2008 Nebbiolo Borgogno no name

Then there’s the 2008 Nebbiolo which is actually a Barolo but hasn’t received the green light from the institutions, being described as “non-typical” for a Barolo. Thus the winery decided to give it a “protest label” and called the wine “No Name”. It has a much darker colour than the 2011 Nebbiolo and appears as a much more compact wine, with stronger alcohol, more fruit, a little more oak and tannin. There’s a sweet liquorice touch as well in here. A wine that seems to be in for a few more years of cellaring. Somehow I get that there’s a modern touch in there which might not please the institutions. A fine wine though.

2011 No Name Borgogno

We went on with  Barolo wines. The 2007 appeared to me as a compact muscular wine with lots of very fine tannins, liquorice and a very long finish. A wine that shows a little closed and still has to unfold over a few years. I still sense the feel of a rather modern Barolo. One for the cellar.

The 2006 already shows a hint of underwood in the nose which I know from my memory as a typical tone for aged Barolo. It appears somewhat more refined, elegant or feminine than the 2007. Tannins are very fine yet very vivid at the moment. But there’s a good balance and this wine could be a small beauty in a couple of years. +

2003 Barolo Borgogno

Finally there’s the 2003, a complicated vintage all over Europe, as we know. And this directly translates into the wine. There’s a contradiction between the maturity of the fruit and the bold, still youthfully tannic structure of the wine. The color already shows brownish reflections on the side. There’s berries and forest floor on the nose and on the palate, signs of an advanced Barolo, whereas the tannic structure kind of prevents refinement. Hard to say if this wine will get any better, I’d rather say no. The lack of harmony just can’t be caught up I believe. It is not unpleasant to drink, but the lack of harmony is blatant. Drink it now, if you have it. –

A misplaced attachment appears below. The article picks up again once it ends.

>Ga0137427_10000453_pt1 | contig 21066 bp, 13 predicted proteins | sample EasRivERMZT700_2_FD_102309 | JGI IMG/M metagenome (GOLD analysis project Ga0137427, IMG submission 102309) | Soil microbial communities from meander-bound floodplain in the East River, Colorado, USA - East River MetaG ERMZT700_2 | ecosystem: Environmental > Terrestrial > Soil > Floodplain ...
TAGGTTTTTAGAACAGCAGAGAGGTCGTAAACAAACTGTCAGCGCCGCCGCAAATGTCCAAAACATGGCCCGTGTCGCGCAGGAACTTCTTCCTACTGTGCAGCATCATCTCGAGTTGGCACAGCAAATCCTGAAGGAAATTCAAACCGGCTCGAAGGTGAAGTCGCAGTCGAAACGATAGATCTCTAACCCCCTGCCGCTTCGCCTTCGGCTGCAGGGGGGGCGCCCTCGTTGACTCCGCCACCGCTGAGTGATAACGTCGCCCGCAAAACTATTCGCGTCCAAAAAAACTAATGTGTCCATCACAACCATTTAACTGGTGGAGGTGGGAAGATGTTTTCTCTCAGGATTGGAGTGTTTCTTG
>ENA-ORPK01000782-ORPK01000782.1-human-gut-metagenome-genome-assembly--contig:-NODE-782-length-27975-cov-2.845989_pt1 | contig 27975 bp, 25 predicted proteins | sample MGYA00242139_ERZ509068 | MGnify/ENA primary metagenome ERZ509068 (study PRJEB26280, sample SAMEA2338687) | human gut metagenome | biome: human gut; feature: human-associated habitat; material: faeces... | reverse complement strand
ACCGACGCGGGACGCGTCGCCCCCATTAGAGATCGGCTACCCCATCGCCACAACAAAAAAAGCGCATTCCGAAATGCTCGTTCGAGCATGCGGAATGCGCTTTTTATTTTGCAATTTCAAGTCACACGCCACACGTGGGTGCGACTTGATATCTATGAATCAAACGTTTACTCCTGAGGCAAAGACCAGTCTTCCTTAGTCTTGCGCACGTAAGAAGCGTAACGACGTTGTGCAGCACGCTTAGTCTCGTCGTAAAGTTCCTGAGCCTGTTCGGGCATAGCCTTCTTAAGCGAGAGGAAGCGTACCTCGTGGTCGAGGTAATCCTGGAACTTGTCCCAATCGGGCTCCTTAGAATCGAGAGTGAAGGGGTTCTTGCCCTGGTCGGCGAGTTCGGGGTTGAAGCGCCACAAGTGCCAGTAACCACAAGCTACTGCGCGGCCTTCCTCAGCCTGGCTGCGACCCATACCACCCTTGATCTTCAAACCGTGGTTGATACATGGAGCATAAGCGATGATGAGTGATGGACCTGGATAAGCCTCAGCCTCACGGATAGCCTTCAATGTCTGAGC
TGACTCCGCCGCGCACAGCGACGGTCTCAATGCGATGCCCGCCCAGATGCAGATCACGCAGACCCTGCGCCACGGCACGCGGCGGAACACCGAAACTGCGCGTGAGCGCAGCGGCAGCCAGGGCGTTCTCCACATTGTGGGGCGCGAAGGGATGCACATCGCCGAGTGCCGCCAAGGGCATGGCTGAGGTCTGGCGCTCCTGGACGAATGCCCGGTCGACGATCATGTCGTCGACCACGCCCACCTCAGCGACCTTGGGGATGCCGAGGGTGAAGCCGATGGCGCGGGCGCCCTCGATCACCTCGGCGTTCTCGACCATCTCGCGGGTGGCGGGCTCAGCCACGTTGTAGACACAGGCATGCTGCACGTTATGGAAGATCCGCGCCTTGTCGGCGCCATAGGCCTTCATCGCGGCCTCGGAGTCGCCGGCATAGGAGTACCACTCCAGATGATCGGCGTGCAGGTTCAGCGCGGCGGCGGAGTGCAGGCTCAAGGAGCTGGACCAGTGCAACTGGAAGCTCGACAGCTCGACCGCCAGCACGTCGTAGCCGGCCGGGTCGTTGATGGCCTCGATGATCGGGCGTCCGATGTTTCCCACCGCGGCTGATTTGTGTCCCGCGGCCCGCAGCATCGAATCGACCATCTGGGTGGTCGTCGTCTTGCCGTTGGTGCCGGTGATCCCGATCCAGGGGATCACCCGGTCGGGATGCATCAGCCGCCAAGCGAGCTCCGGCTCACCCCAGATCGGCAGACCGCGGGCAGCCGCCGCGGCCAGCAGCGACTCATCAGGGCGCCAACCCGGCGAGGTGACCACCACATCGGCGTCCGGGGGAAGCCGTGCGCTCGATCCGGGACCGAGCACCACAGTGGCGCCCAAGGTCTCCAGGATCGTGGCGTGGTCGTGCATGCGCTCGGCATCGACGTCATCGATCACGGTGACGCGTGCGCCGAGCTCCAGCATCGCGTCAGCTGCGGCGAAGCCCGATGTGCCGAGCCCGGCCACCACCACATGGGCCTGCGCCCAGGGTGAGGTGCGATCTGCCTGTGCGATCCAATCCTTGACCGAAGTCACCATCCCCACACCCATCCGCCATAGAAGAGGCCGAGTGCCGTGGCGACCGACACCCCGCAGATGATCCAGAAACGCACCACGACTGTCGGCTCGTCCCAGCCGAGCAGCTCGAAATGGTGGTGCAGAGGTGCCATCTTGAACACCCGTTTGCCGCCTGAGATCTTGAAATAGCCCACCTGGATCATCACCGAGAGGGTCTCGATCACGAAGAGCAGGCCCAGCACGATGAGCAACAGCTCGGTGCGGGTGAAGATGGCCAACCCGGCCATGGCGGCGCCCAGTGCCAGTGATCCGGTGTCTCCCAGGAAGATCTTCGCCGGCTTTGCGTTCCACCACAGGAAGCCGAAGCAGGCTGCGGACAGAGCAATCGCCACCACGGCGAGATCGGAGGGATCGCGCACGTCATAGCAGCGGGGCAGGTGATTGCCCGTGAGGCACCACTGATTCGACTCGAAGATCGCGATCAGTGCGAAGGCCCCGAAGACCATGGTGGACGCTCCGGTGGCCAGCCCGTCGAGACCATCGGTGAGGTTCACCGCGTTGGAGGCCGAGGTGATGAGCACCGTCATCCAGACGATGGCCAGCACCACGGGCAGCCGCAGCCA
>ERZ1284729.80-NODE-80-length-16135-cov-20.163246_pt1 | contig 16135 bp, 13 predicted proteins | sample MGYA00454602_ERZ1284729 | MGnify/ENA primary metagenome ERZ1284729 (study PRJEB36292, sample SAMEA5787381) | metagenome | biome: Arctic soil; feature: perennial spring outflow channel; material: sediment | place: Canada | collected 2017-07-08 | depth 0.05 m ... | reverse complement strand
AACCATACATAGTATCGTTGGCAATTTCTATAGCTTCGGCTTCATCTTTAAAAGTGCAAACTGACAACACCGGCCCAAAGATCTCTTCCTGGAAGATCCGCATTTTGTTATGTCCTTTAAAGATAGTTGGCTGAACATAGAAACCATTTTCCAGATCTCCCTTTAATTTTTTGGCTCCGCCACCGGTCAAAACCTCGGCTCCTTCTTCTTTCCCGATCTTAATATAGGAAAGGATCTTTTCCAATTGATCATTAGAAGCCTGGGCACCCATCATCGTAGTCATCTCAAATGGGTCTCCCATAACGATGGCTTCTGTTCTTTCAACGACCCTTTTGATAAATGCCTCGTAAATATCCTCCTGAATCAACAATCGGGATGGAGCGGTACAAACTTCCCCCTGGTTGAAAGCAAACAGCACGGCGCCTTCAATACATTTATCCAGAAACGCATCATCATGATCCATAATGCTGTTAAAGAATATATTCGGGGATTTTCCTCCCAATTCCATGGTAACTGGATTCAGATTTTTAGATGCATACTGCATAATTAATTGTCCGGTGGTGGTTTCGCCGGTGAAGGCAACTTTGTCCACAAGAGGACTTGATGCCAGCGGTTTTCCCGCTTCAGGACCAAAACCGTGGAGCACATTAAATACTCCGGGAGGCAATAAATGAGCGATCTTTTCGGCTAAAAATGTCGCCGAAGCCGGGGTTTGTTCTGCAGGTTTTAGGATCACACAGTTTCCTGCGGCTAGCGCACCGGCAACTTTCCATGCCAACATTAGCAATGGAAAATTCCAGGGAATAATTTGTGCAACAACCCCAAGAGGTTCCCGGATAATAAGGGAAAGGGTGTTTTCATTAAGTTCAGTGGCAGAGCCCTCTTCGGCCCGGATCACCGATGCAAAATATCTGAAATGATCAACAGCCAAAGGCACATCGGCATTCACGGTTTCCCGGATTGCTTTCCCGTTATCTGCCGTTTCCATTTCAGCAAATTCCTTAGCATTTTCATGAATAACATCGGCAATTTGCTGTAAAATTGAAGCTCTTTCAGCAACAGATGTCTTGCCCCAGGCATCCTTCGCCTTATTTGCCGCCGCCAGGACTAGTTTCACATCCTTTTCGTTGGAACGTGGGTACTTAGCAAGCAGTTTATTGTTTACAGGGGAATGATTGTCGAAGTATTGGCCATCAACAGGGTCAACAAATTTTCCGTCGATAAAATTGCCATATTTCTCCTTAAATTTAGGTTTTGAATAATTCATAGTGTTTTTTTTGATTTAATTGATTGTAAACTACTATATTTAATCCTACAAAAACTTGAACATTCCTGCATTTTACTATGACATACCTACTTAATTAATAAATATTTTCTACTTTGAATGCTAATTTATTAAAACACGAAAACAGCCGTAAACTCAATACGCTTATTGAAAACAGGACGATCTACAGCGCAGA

Whereas the 3 Barolo from the tasting left mixed impressions and call for further examination and tasting from my side, I am damn sure to affirm that the Barberas are great wines which one could buy blind. I was impressed by the very clear philosophy of the estate and the dynamic personality of this young winemaker. What I might need now is tasting a great Borgogno Barolo at peak, pherhaps the 2007 in a few years. To be continued…

 

PS: The wine cellar at the Georg Müller Estate where the tasting was held, includes a small Art collection. I put some pictures together on the facebook page of this blog.

 

 

 

 

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Categories: Barolo,Italy